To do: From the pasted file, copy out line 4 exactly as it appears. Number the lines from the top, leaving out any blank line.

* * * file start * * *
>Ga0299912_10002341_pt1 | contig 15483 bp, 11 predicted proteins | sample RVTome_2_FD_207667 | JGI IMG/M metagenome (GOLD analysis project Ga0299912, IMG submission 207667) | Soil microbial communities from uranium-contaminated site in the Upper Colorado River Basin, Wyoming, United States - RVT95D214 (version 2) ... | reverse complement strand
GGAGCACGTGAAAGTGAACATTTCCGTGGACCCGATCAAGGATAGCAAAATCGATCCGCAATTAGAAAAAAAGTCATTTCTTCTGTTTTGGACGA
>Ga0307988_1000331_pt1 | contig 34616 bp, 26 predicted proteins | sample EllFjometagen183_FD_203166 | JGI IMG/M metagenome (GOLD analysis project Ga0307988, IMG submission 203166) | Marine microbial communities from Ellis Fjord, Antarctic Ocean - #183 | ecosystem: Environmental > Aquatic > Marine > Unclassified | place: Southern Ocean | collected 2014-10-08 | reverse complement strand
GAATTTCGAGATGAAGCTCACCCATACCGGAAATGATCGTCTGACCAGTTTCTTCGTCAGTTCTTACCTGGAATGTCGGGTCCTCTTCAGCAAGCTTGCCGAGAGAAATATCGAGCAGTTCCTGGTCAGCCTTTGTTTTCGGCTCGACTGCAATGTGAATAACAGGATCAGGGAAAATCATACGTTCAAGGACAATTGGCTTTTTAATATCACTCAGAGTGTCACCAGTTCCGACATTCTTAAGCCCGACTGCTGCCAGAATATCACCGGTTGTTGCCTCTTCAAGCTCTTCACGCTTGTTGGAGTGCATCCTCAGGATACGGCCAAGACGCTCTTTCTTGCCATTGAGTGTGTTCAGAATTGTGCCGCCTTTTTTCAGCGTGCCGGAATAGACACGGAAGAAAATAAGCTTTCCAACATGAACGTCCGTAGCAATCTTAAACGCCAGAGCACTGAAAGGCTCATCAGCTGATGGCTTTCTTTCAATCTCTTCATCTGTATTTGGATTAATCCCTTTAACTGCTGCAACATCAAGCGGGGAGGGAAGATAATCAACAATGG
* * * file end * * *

GAATTTCGAGATGAAGCTCACCCATACCGGAAATGATCGTCTGACCAGTTTCTTCGTCAGTTCTTACCTGGAATGTCGGGTCCTCTTCAGCAAGCTTGCCGAGAGAAATATCGAGCAGTTCCTGGTCAGCCTTTGTTTTCGGCTCGACTGCAATGTGAATAACAGGATCAGGGAAAATCATACGTTCAAGGACAATTGGCTTTTTAATATCACTCAGAGTGTCACCAGTTCCGACATTCTTAAGCCCGACTGCTGCCAGAATATCACCGGTTGTTGCCTCTTCAAGCTCTTCACGCTTGTTGGAGTGCATCCTCAGGATACGGCCAAGACGCTCTTTCTTGCCATTGAGTGTGTTCAGAATTGTGCCGCCTTTTTTCAGCGTGCCGGAATAGACACGGAAGAAAATAAGCTTTCCAACATGAACGTCCGTAGCAATCTTAAACGCCAGAGCACTGAAAGGCTCATCAGCTGATGGCTTTCTTTCAATCTCTTCATCTGTATTTGGATTAATCCCTTTAACTGCTGCAACATCAAGCGGGGAGGGAAGATAATCAACAATGG